Lessons Learned From Online Workshop

Michael Lachapelle, Business Model Fulcrumiiba_workshop_desktop.jpg

In May I facilitated a half-day workshop for the Chapter on customer insight and value proposition design. Coincidentally, it was the first full-on online workshop I staged. I had been preparing for a couple of months, getting the tech in place and discussing with colleagues around the world on staging online workshops. I also relied heavily on the advice of my son, a documentary producer, university lecturer, Esport guru and Twitch streamer, on which tech to choose. Finally, the chapter organizers, Ayman Nasralla and Kendall Welker, made some great contributions.

On the setup of the workshop we used a combination of Zoom (hosting, presentation and breakout rooms) and Mural (group exercises). Kendall served as the key host managing everything behind the scenes (dynamics and breakout rooms). I was co-host presenting the content and guiding the work. We structured the workshop into three segments with a 10-minute break between segments.

On the technical side, I used my MacBook as the presentation and main Zoom window. On a second monitor (larger screen) I used for various windows, chat, Q&A, participants, settings, and mural board. I had a second laptop on which I was logged-in under a second persona so I could see exactly what the participants were seeing on their computers. I had a Web camera set up at eye-level and a chroma key (green) screen to block out my messy office. I used an Audio Technics condenser mic for audio. A condenser mic is important as it is non-directional so it picks up audio even if I turn my head away from the mic.

For the exercises we used Mural, an interactive on-line whiteboard. For those who weren’t familiar with Mural, we set up a pre-workshop iiba_workshp_setup_wide.jpgpractice board with some exercises so people could get used to working in the space. The workshop board was divided into 5 areas – problem and challenge, and 4 ‘group’ working areas. In each of the group areas we had the pdf templates locked in place, so they couldn't accidentally be moved, and electronic sticky-notes that were to be copy and pasted for the exercise. To help people find the right location for each team we used the outline function in Mural to create links for the participants to get to the proper place.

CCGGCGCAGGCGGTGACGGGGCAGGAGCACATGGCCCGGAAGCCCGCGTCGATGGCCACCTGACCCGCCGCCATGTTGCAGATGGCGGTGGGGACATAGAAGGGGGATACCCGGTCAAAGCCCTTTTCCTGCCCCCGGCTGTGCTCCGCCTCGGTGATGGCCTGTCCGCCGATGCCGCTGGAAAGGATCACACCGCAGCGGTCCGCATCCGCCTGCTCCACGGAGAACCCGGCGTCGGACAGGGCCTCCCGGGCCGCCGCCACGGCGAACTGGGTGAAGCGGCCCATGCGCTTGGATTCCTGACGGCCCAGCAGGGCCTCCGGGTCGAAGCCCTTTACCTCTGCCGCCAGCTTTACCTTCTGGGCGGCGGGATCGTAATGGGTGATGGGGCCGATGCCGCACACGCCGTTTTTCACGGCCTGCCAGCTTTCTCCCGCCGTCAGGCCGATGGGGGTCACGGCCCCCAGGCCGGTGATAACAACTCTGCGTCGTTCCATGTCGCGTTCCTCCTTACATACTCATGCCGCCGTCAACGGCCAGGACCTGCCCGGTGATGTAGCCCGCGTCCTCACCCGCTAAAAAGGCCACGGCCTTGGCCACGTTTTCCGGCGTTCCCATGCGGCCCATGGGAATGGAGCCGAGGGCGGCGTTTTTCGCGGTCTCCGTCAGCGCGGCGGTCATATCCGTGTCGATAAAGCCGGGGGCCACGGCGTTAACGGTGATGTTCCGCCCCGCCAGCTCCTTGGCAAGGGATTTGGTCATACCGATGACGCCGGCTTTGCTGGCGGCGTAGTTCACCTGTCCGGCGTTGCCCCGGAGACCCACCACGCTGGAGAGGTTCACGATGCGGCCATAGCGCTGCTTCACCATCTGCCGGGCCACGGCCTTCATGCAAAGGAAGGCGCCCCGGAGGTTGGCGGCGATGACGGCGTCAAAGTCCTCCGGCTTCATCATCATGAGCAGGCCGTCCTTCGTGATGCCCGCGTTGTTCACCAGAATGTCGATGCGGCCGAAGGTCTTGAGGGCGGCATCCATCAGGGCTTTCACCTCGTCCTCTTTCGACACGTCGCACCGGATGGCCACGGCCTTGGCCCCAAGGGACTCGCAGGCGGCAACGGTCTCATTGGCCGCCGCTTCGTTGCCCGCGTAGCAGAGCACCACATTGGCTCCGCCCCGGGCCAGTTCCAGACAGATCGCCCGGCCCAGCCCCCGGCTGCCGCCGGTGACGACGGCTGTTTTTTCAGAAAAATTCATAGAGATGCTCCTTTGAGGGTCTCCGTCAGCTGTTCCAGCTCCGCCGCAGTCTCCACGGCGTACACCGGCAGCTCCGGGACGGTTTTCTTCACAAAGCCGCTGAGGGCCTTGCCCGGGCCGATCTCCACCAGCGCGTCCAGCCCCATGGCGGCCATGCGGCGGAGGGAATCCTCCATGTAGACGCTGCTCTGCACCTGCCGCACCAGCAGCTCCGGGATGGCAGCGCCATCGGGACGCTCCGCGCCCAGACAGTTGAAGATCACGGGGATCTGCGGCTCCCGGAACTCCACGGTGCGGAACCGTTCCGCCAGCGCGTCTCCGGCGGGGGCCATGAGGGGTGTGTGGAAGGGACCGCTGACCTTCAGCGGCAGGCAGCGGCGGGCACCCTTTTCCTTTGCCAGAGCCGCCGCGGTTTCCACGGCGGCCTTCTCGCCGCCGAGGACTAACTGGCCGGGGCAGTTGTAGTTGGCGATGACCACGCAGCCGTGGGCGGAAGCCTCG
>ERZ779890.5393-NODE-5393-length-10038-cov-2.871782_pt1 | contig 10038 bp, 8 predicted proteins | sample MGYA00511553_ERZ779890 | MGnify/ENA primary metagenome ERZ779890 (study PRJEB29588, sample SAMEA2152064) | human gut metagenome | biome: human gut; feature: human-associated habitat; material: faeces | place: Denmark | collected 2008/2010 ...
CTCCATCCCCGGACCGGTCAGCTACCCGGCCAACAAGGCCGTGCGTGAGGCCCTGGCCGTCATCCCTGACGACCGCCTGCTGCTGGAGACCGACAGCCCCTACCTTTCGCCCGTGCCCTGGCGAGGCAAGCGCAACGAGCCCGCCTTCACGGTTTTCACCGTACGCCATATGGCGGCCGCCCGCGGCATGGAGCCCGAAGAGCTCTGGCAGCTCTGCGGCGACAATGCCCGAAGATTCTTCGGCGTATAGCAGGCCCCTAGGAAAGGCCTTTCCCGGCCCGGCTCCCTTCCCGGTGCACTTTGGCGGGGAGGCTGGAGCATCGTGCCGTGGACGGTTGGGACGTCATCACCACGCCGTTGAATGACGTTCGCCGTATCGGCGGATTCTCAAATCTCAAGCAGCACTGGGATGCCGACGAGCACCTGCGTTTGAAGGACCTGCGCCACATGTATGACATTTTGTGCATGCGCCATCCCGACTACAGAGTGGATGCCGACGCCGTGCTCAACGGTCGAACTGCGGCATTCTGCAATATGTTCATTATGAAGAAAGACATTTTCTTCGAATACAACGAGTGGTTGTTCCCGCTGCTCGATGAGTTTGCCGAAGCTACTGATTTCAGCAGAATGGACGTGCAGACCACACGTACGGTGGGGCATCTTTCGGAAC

During the presentation it was good to have the second laptop to monitor what people were seeing. At one point a video froze, even though on my main screen it appeared to be fine. Also, at one point during switch back to the presentation, Zoom was showing the presenter view rather than the slides. I was able to catch both of those as I had the monitor.

During the exercises we had step-by-step instructions on what to do in the rooms (e.g. turn on video and audio). During the exercises Kendall made me the Host so I could move in and out of rooms to answer questions and monitor work going on. Once back in the presentation, she took back Host so she could control dynamics. After each task when people returned to the room, I was able to share the whole board and review group work.

Lessons learned

  • It takes twice as long to do an exercise on-line as in a physical space. A 3-minute exercise will take 5-6 minutes virtually. A 3-hour workshop is probably a 4-hour workshop virtually. If the first exercise is 5 minutes, allow 15 minutes for that first exercise so people get comfortable in the space.
  • The participants need more breaks than a physical workshop (focus is harder). It may be a good time to practice the 50-10 split per hour (50 minutes work, 10 minutes break).
  • If using a second laptop, make sure all sound is muted or there will be echoing from the condenser mic and feedback from sound.
  • A second person acting as moderator is a really nice thing to have – managing the dynamic while you concentrate on the content.
  • If there are best practices, guides in the presentation, include them in an area of the Mural Board.
  • Make sure all static content on the Boards (PDFs, templates) are locked down so they can’t be inadvertently moved.
  • Provide simple, clear instructions; break them down step-by-step. What may seem simple may not be to the person on the other end.